It is the first such case and was brought by Louis Motal and Beatrice Hinojosa, two patients implanted with Guidant's Ventak Prizm 2 defibrillators. They allege Guidant knew the devices might fail but didn't warn patients.

Various industry observers have put the final cost of Boston Scientific's Guidant-related legal costs at as much as $2 billion. But they also propose such bills are likely to be offset by the company's expanded revenue from the Guidant product line.

In other legalities:

• Avail Medical Products (Fort Worth, Texas) has been ordered to pay $1 million in damages to (Santa Barbara, California) for refusing to pay for services performed on their behalf.

A “quick verdict” was reached following a two-week jury trial in San Diego Superior Court, said in a statement.

After the verdict, Jeffrey Madison, president of said that the services performed on behalf of Avail are projected to generate in excess of $40 million of additional future sales for Avail, and the $1 million verdict represents only a fraction of the additional profits Avail is expected to earn as a result of his work.

Avail bills itself as “the world's largest and most trusted outsource developer and manufacturer of finished, disposable medical devices.” It names the top 10 global medical products manufacturers, as well as many smaller companies, as customers. assists companies in setting up offshore manufacturing facilities in Mexico, Asia and elsewhere.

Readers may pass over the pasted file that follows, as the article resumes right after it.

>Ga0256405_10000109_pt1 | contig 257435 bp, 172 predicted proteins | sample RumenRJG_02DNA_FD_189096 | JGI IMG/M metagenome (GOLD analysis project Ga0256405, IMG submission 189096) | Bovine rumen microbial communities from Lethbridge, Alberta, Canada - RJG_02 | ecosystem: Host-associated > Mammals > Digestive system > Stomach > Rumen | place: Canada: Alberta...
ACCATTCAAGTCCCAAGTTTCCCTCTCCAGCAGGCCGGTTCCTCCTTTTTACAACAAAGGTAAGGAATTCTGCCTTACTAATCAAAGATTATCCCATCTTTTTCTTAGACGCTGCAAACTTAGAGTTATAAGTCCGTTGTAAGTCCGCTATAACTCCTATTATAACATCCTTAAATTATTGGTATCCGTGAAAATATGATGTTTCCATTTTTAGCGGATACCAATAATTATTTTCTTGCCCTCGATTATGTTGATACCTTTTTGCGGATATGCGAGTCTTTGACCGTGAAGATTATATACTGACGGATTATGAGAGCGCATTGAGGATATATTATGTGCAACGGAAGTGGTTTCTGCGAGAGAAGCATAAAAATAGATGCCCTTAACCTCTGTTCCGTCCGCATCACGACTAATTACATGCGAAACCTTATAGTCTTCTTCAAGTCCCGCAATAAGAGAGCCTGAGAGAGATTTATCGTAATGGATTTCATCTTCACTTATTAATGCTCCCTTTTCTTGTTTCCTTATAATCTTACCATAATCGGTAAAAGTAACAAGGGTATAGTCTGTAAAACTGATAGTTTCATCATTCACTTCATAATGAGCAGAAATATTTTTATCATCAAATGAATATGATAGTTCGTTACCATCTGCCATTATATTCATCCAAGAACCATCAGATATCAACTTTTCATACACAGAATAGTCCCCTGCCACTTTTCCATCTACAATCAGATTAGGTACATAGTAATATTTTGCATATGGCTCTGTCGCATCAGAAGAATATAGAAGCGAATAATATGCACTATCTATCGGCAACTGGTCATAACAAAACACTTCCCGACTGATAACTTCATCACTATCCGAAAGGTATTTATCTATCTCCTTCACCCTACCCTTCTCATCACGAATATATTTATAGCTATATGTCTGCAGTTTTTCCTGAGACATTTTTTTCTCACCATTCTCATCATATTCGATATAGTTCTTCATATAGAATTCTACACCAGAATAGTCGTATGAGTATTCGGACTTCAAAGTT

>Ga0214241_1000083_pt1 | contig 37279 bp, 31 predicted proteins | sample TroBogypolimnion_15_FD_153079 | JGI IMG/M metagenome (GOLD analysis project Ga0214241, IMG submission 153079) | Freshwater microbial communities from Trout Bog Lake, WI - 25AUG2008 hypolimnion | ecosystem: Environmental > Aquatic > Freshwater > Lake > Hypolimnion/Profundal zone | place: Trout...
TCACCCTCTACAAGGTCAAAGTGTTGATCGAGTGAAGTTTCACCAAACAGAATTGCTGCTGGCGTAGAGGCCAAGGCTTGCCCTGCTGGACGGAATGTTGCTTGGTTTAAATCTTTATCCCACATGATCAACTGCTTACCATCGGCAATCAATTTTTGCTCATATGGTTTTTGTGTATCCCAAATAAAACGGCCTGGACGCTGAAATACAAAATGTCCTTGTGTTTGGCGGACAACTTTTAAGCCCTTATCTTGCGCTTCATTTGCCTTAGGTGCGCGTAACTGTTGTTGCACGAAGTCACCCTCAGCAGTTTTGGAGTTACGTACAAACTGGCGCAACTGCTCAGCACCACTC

• Palatin Technologies (Cranbury, New Jersey) issued a response to an announcement by Competitive Technologies (CTT; Fairfield, Connecticut). It said that CT is demanding arbitration with Palatin for breach of the terms of its license agreement for certain technology related to the treatment of sexual dysfunction.

Palatin acknowledged it has received a letter demanding arbitration from CTT for damages in excess of $500,000. The license agreement provides for binding arbitration as the remedy for dispute resolution.

Palatin said it disputes CTT's assertions, including that Palatin materially breached the license agreement. Palatin asserts that there is no breach of the license agreement and views CTT's actions as both frivolous and self-serving.

The company said it intends to defend itself vigorously in the arbitration and assert all rights accorded it under the license agreement and at law, including the potential termination of the license agreement.

The company said it does not believe that this matter will not have material impact on its collaboration with King Pharmaceuticals (Bristol, Tennessee) to jointly develop and commercialize bremelanotide, the company's lead product candidate currently in Phase II clinical trials for both male and female sexual dysfunction, or on any of its intellectual property rights regarding bremelanotide. Bremelanotide was developed by Palatin scientists and patents on bremelanotide are owned solely by it, the company said.

CTT and Palatin's dispute about their license agreement stretches back to 2004, when CTT first demanded arbitration (Medical Device Daily, Oct. 29, 2004).